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The Ever-Adaptive Allied Democratic Forces Insurgency

The ADF, one of the least understood militant groups in the Great Lakes, has endured for over 20 years by instrumentalizing Islamist, ethnic, and secessionist ideologies to recruit and forge new alliances.

A soldier patrols during a joint MONUSCO-FARDC operation against the ADF in Beni

A member of the UN Force Intervention Brigade (FIB), during a joint MONUSCO-FARDC operation against the ADF in Beni. (Photo: MONUSCO)

A surge in violent activity by the Allied Democratic Forces (ADF) has demonstrated growing virulence in this mysterious group operating on the borders of Uganda and the Democratic Republic of the Congo (DRC). The number of violent events linked to ADF tripled in 2018, to 132 from 38 in 2017. Fatalities doubled to 415 over the same period. This includes the killing of peacekeepers from the United Nations Stabilization Mission in the Democratic Republic of the Congo (MONUSCO), as well as civilians along the DRC/Uganda border. In all, the deaths of 700 civilians have been attributed to the ADF since 2014.

The ADF is one of the oldest, yet least understood militant groups in Africa. An offshoot of the Ugandan Tabliq/Salafi movement from the mid-1990s, it has been based for most of its existence in the DRC, where it became deeply embedded in local sociopolitical dynamics and conflicts. While this might suggest that it lost its Ugandan character, its goals still include the overthrow of the regime of Ugandan President Yoweri Museveni, and the bulk of its known senior leadership is Ugandan. The ADF has taken on many faces ranging from Salafi-Jihadi to secular-nationalist, ethno-nationalist, and secessionist, with each aimed at different audiences and employed for different purposes. While little is known about its internal workings given its highly secretive nature, one major challenge in developing a coherent strategy to defeat the ADF lies in the difficulty of determining which of these identities is dominant at a given point in time. To add to this complexity, the ADF has from time to time served as a proxy in the Great Lakes region’s extended and complicated conflicts.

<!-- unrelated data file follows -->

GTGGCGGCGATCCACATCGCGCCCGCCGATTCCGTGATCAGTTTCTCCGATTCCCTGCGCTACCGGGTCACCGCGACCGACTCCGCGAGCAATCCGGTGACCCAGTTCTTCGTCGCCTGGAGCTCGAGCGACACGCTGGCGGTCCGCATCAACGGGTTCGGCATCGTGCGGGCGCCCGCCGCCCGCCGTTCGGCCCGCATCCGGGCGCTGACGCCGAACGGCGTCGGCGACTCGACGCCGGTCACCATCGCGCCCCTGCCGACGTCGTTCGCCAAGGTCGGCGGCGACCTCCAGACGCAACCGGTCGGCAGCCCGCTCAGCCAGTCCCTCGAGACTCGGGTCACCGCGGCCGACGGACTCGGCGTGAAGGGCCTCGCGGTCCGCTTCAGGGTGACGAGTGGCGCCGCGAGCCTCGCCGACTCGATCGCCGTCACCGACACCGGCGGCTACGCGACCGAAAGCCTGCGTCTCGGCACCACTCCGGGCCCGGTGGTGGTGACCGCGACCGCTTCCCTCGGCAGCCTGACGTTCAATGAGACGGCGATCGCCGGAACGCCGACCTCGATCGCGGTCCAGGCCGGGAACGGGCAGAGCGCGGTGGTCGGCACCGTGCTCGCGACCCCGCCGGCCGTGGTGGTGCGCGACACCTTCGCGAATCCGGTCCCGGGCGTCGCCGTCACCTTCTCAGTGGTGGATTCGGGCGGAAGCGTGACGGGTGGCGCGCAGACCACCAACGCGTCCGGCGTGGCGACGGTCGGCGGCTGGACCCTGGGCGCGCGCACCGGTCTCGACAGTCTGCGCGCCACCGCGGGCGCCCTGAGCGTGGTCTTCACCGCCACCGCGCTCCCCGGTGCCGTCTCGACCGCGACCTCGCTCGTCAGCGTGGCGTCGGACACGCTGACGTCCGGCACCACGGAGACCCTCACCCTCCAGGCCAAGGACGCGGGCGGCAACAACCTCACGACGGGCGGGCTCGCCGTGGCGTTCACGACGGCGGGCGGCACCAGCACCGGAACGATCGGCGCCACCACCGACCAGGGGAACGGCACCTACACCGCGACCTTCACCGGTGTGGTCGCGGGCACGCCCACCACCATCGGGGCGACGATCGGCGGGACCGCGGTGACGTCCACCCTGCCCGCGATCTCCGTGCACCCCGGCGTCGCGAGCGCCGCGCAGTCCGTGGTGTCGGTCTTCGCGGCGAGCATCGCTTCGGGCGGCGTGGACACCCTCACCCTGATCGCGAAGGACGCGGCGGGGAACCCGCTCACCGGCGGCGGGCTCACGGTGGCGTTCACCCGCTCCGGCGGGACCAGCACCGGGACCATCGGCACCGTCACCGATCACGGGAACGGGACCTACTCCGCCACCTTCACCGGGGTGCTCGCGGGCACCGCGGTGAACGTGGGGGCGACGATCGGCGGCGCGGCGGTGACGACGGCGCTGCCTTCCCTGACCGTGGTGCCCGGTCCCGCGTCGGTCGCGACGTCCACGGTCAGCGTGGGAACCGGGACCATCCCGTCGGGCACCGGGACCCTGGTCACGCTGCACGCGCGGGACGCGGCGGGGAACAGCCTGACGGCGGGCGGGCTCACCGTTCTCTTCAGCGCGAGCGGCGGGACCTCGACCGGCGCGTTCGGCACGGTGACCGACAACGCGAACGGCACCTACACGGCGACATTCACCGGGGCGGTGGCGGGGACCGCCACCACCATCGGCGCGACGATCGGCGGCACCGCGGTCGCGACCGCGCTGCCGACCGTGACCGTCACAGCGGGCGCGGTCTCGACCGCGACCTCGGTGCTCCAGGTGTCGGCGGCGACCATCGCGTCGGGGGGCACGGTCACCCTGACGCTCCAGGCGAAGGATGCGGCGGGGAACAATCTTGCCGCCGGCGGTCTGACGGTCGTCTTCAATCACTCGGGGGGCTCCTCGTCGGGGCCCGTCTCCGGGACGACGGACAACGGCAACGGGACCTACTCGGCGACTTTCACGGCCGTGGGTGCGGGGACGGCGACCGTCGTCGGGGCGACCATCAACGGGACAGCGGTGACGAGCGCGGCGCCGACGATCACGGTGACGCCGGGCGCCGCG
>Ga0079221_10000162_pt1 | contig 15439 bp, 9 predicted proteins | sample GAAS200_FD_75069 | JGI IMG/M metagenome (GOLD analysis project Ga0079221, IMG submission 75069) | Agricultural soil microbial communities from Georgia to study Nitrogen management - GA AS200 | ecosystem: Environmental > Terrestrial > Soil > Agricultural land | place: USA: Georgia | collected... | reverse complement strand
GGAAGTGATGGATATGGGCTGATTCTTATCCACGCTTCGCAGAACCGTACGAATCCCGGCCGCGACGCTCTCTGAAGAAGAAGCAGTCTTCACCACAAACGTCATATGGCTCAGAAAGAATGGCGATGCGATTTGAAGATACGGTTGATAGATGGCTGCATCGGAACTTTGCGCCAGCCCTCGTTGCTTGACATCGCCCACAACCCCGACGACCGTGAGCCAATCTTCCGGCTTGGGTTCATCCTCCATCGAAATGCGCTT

Recent reports suggest that the ADF is attempting to forge ties to the Islamic State of Iraq and Syria (ISIS). Its flag incorporates a new name, Madina at Tauheed Wau Mujahedeen (“City of Monotheism and Holy Warriors”). Documents and videos seized during MONUSCO operations suggest that it is currently focusing on establishing a caliphate in the region. The movement in recent years has also vigorously enforced strict Islamic law in its strongholds in the DRC and sought to radicalize and increase its recruitment of Congolese Muslims. The growing prominence of ISIS-inspired narratives in ADF propaganda videos coincide with efforts by the ADF to return to its Salafi roots so that it could exploit Jihadi-Salafi networks in East Africa. These efforts increased after its dramatic loss of territory in the wake of a series of military offensives by Ugandan, Congolese, and UN forces and the capture of its charismatic leader, Jamil Mukulu, in Tanzania in 2015. He is currently being held in Uganda on charges of mass murder, terrorism, and crimes against humanity at the Special War Crimes Division of the Ugandan High Court.